I asked this question earlier but did not get a response. Does anyone know of some type of antifreeze solution that can be added to the water supply that can be safely flushed out in the spring without fear of posioning the water system?

I am still, unfortunately, not at the point where I can start the installation of my system but I am still intending to go ahead with the approach. I will be happy to discuss details with you folks or anyone else that is interested.

I would like to hear updates from anyone that has installed radiant heating since this thread started too.

Malcolm
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Old 01-22-2006, 05:13 PM   #48
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ahhh....just the tread i was looking for!

im looking to remodel an older airstream, not restore, but moderize and build to my taste. quite possible i wil be wintering in some hardcore places.

i have built a few houses, a couple of products i like are radiant flooring, small boilers and blow-in insulation. i wonder if these would work well in a trailer situation? has anyone tried it?

this stuff is great, Warmboard-

http://warmboard.com/explained.html#whatis





and a small boiler to run the Warmboard and supply domestic hotwater

http://www.blueridgecompany.com/radiant/hydronic/325



then use BIBS (Blow In Blanket System) insulation in the floor and walls and one could be pretty toasty eh? the radiant floor setup could help with freezing issues?
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Old 01-22-2006, 08:55 PM   #49
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I can't imagine that using: propane, to heat water, to heat the floor... would be more efficient than just using an electric radiant floor product, such as nuheat.

It seems to be thinner, comparably priced, just as easy (or moreso) to install, can be shipped to you in custom shapes (how neat would that be to unroll in your empty trailer?)

Also, it's flexible and you don't need to worry about bending, flexing, leaking, freezing tubes of water running under the floor!

Somebody who knows better... tell me where I'm wrong!
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Old 01-22-2006, 10:58 PM   #50
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well....i dont know better, but ill tell you that i think you are wrong.
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Old 01-24-2006, 11:22 PM   #51
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Quote:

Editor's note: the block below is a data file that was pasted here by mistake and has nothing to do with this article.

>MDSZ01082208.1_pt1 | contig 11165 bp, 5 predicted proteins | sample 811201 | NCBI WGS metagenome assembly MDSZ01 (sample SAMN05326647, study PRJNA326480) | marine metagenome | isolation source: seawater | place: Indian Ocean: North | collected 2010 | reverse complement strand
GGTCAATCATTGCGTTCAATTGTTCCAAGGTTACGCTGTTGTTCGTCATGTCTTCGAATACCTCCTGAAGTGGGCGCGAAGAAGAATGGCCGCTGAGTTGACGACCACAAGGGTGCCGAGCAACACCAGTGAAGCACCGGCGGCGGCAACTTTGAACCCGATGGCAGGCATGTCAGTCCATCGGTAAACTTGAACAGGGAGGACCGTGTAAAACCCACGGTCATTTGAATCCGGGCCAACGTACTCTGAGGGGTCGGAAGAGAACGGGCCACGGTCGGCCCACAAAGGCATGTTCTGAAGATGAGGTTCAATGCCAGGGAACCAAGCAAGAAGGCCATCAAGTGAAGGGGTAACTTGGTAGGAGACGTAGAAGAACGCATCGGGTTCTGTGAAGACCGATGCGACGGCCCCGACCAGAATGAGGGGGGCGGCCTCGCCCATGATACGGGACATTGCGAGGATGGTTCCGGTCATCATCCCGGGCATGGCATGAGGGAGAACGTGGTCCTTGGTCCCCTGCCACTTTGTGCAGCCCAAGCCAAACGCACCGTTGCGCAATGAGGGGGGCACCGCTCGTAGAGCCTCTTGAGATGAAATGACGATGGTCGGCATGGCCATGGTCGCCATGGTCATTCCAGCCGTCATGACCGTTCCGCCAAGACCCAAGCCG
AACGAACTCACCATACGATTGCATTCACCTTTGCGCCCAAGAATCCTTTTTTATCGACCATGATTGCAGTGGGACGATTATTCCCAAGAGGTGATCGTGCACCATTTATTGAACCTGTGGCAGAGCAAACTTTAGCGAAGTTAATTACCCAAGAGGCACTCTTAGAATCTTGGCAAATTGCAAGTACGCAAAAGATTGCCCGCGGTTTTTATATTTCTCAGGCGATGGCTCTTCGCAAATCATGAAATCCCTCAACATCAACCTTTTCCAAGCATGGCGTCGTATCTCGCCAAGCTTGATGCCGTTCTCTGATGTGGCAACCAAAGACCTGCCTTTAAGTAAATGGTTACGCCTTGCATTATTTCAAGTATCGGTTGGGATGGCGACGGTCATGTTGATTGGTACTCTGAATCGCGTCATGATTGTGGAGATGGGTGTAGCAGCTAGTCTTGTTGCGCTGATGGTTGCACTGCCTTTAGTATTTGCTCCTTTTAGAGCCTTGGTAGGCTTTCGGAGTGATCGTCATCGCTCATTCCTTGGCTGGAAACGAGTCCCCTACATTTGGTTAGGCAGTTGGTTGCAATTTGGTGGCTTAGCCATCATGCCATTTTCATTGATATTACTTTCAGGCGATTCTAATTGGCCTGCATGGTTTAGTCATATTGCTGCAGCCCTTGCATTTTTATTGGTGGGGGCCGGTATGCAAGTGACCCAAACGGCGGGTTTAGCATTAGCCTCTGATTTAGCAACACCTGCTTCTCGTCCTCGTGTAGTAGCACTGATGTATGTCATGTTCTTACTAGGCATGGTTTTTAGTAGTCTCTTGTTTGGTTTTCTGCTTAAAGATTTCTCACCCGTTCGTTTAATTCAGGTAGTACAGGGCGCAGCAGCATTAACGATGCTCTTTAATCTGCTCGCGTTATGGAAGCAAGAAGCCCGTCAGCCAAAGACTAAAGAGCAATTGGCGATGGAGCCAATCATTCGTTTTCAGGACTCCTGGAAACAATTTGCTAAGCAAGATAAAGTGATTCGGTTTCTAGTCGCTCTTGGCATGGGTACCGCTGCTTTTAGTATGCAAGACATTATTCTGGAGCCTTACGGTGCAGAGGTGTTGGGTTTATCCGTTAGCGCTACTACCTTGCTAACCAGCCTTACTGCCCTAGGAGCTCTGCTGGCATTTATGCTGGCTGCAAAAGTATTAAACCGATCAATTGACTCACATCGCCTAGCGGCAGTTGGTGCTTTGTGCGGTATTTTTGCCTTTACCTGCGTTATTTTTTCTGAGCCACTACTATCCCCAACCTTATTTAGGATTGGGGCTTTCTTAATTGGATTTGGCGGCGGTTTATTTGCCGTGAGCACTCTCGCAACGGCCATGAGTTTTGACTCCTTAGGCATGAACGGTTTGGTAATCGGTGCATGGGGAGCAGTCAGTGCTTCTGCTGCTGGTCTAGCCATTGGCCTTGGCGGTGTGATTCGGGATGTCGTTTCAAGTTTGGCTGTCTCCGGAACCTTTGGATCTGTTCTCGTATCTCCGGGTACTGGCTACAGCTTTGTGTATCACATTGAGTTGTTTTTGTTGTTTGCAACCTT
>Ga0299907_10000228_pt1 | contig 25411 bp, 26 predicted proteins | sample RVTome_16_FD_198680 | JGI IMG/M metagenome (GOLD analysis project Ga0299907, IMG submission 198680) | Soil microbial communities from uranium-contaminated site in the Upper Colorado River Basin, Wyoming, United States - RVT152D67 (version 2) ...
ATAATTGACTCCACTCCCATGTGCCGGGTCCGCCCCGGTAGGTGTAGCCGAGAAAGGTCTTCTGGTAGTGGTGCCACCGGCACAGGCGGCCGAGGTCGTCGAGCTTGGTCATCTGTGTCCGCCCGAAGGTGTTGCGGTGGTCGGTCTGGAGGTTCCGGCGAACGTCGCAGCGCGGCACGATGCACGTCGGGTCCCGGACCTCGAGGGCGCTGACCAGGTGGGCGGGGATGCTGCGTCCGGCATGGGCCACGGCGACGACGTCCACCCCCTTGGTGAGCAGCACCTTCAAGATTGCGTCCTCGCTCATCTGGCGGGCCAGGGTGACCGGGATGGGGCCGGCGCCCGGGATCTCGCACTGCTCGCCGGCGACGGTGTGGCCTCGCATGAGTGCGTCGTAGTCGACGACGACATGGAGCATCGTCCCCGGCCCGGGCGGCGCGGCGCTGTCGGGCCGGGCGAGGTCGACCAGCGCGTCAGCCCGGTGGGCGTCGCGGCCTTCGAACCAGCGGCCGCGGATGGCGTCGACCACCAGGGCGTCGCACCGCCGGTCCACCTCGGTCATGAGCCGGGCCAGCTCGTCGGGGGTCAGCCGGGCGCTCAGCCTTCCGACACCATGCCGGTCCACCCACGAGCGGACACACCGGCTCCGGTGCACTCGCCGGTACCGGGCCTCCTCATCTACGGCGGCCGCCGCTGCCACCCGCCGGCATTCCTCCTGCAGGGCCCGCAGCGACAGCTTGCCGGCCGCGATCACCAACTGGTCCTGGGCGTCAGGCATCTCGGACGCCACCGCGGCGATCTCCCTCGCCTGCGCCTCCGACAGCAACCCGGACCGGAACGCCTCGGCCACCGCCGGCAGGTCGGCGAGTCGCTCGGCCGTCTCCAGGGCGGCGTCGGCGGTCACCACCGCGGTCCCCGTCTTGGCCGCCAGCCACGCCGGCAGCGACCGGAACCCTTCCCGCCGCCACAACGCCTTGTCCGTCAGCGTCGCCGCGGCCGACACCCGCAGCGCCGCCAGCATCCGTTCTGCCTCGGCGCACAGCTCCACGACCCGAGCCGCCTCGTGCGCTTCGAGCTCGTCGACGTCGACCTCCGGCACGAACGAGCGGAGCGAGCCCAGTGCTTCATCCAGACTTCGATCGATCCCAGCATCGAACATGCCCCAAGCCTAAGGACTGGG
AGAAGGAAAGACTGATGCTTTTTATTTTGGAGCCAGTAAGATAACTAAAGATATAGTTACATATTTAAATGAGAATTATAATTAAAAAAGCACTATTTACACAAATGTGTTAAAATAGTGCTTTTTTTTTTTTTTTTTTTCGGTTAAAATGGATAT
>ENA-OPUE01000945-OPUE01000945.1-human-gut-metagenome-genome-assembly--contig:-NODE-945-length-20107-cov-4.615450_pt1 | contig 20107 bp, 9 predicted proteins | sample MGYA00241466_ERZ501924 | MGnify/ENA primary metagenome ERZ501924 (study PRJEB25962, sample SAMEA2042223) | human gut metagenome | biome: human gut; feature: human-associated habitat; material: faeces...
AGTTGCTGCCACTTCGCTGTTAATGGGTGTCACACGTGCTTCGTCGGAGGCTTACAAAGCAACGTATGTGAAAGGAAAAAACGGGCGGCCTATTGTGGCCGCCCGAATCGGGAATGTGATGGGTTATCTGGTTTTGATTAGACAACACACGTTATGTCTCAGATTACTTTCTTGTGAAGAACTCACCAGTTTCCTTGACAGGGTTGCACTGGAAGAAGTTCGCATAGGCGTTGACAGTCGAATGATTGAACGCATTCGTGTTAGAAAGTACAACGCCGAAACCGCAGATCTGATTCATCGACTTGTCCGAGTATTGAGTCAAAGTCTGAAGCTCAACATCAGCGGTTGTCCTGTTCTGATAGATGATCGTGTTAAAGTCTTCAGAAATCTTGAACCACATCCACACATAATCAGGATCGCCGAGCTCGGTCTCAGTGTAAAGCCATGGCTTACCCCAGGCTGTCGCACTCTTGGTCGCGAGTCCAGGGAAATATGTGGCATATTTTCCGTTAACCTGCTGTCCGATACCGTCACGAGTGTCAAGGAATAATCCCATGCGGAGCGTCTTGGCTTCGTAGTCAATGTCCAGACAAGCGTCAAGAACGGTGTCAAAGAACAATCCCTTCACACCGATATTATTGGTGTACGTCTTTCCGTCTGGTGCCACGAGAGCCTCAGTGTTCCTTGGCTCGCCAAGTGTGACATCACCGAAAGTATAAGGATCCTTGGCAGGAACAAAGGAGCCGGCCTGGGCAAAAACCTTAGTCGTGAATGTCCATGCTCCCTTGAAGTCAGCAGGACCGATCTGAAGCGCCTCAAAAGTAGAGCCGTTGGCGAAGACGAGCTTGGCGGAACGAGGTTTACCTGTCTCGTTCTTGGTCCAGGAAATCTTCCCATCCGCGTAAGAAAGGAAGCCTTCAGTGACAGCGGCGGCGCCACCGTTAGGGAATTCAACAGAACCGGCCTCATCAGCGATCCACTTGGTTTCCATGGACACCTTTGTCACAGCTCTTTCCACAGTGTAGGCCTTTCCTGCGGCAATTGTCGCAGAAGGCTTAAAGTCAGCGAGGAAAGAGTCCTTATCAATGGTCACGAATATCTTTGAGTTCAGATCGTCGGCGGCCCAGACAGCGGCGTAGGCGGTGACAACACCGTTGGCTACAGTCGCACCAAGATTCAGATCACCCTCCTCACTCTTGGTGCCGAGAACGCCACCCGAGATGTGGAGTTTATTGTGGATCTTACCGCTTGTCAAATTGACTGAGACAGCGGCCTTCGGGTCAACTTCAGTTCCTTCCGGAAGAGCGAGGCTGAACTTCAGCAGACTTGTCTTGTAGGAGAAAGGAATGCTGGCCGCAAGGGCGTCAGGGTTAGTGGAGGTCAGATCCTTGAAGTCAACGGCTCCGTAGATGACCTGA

Originally Posted by tallone
ahhh....just the tread i was looking for!

im looking to remodel an older airstream, not restore, but moderize and build to my taste. quite possible i wil be wintering in some hardcore places.

i have built a few houses, a couple of products i like are radiant flooring, small boilers and blow-in insulation. i wonder if these would work well in a trailer situation? has anyone tried it?

this stuff is great, Warmboard-

http://warmboard.com/explained.html#whatis

http://warmboard.com/images/presspage_large.jpg



and a small boiler to run the Warmboard and supply domestic hotwater

http://www.blueridgecompany.com/radiant/hydronic/325

http://www.blueridgecompany.com/imag...olecBoiler.gif

then use BIBS (Blow In Blanket System) insulation in the floor and walls and one could be pretty toasty eh? the radiant floor setup could help with freezing issues?
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The warm board is a neat kind of a product but it might possibly be too heavy for the Airstream. The standard plywood is 3/4" thick so at a minimum you would have to shave down the warm board where it tucks under the body at the edges. I have just about made up my mind that the aluminum heat fins are not really necessary and intend to install my PEX tubing on top of the floor (Polyboard in my case rather than plywood) without any fins.

There are some types of propane fired water heaters that will work for an RV. The one you show in the first boiler listing looks to be electric. I would agree that if you really want to heat your AS with electricity that you might very well be better off with electric heating tape. Of course you would have to be plugged in to shore power to do that. Are you intending to have electricity available everywhere you want to use your unit?

My personal preference for insulation is reflective foil. I think you can get a higher effective R value than you with blow in unless you were to use urethane foam.

Malcolm
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Old 01-25-2006, 06:07 AM   #52
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morning malcolm, thanks for the feedback....

Quote:
Originally Posted by malconium
The warm board is a neat kind of a product but it might possibly be too heavy for the Airstream.
do you think it would make that much difference? for my (limited) cabinetry and bulkheads im planning on using a product called "Plascore" (or similar product), i used it previously when building mega $$$$ luxury yachts.....the stuff is ultra light and incredibly strong (but not cheap)...this will help save some weight

http://www.plascore.com/


Quote:
The standard plywood is 3/4" thick so at a minimum you would have to shave down the warm board where it tucks under the body at the edges.

yes, at this point not knowing how the floor/frame/shell interact it would be hard to figure what to do.....if the plywood floor does have to fit intside a metal fitting in the frame/shell then i would rabit/releive the edges where they fit.....or does the floor simply sit on top of the frame and then the shell sit atop that? minor details at this point.


Quote:
I have just about made up my mind that the aluminum heat fins are not really necessary and intend to install my PEX tubing on top of the floor (Polyboard in my case rather than plywood) without any fins.